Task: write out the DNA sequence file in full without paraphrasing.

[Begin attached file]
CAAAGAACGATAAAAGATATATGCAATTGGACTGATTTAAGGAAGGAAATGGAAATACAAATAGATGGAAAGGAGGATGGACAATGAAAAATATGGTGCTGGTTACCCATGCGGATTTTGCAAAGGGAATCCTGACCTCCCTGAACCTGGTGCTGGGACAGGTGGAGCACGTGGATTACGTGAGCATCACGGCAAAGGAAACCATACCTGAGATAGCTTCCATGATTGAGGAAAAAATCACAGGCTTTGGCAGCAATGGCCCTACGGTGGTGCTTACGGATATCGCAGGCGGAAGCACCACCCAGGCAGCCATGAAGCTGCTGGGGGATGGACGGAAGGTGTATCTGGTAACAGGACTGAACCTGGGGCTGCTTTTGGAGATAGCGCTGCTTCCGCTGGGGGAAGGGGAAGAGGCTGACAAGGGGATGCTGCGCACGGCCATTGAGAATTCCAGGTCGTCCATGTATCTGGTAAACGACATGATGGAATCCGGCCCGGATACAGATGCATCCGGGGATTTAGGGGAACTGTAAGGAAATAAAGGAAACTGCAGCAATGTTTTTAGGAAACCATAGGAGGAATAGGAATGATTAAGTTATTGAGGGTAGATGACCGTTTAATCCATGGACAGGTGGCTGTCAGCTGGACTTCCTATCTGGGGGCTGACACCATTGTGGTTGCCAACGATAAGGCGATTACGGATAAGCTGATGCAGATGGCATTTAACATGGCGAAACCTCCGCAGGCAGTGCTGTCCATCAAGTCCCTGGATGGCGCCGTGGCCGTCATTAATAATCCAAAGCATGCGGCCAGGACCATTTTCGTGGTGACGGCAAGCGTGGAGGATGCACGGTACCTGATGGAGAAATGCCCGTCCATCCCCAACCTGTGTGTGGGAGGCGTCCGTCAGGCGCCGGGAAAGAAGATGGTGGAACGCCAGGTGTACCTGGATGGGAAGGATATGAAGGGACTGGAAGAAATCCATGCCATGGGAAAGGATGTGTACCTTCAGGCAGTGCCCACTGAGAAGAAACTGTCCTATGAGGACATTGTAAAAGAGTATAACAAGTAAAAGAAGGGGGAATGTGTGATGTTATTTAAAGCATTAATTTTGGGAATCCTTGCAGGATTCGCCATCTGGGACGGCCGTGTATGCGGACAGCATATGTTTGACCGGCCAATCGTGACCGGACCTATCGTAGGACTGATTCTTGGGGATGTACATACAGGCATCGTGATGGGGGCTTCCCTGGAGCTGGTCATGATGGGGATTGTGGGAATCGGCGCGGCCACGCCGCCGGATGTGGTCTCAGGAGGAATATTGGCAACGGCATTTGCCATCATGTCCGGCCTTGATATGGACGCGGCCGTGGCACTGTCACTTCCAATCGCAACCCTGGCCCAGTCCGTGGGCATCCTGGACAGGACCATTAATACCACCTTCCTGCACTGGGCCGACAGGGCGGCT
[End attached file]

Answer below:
CAAAGAACGATAAAAGATATATGCAATTGGACTGATTTAAGGAAGGAAATGGAAATACAAATAGATGGAAAGGAGGATGGACAATGAAAAATATGGTGCTGGTTACCCATGCGGATTTTGCAAAGGGAATCCTGACCTCCCTGAACCTGGTGCTGGGACAGGTGGAGCACGTGGATTACGTGAGCATCACGGCAAAGGAAACCATACCTGAGATAGCTTCCATGATTGAGGAAAAAATCACAGGCTTTGGCAGCAATGGCCCTACGGTGGTGCTTACGGATATCGCAGGCGGAAGCACCACCCAGGCAGCCATGAAGCTGCTGGGGGATGGACGGAAGGTGTATCTGGTAACAGGACTGAACCTGGGGCTGCTTTTGGAGATAGCGCTGCTTCCGCTGGGGGAAGGGGAAGAGGCTGACAAGGGGATGCTGCGCACGGCCATTGAGAATTCCAGGTCGTCCATGTATCTGGTAAACGACATGATGGAATCCGGCCCGGATACAGATGCATCCGGGGATTTAGGGGAACTGTAAGGAAATAAAGGAAACTGCAGCAATGTTTTTAGGAAACCATAGGAGGAATAGGAATGATTAAGTTATTGAGGGTAGATGACCGTTTAATCCATGGACAGGTGGCTGTCAGCTGGACTTCCTATCTGGGGGCTGACACCATTGTGGTTGCCAACGATAAGGCGATTACGGATAAGCTGATGCAGATGGCATTTAACATGGCGAAACCTCCGCAGGCAGTGCTGTCCATCAAGTCCCTGGATGGCGCCGTGGCCGTCATTAATAATCCAAAGCATGCGGCCAGGACCATTTTCGTGGTGACGGCAAGCGTGGAGGATGCACGGTACCTGATGGAGAAATGCCCGTCCATCCCCAACCTGTGTGTGGGAGGCGTCCGTCAGGCGCCGGGAAAGAAGATGGTGGAACGCCAGGTGTACCTGGATGGGAAGGATATGAAGGGACTGGAAGAAATCCATGCCATGGGAAAGGATGTGTACCTTCAGGCAGTGCCCACTGAGAAGAAACTGTCCTATGAGGACATTGTAAAAGAGTATAACAAGTAAAAGAAGGGGGAATGTGTGATGTTATTTAAAGCATTAATTTTGGGAATCCTTGCAGGATTCGCCATCTGGGACGGCCGTGTATGCGGACAGCATATGTTTGACCGGCCAATCGTGACCGGACCTATCGTAGGACTGATTCTTGGGGATGTACATACAGGCATCGTGATGGGGGCTTCCCTGGAGCTGGTCATGATGGGGATTGTGGGAATCGGCGCGGCCACGCCGCCGGATGTGGTCTCAGGAGGAATATTGGCAACGGCATTTGCCATCATGTCCGGCCTTGATATGGACGCGGCCGTGGCACTGTCACTTCCAATCGCAACCCTGGCCCAGTCCGTGGGCATCCTGGACAGGACCATTAATACCACCTTCCTGCACTGGGCCGACAGGGCGGCT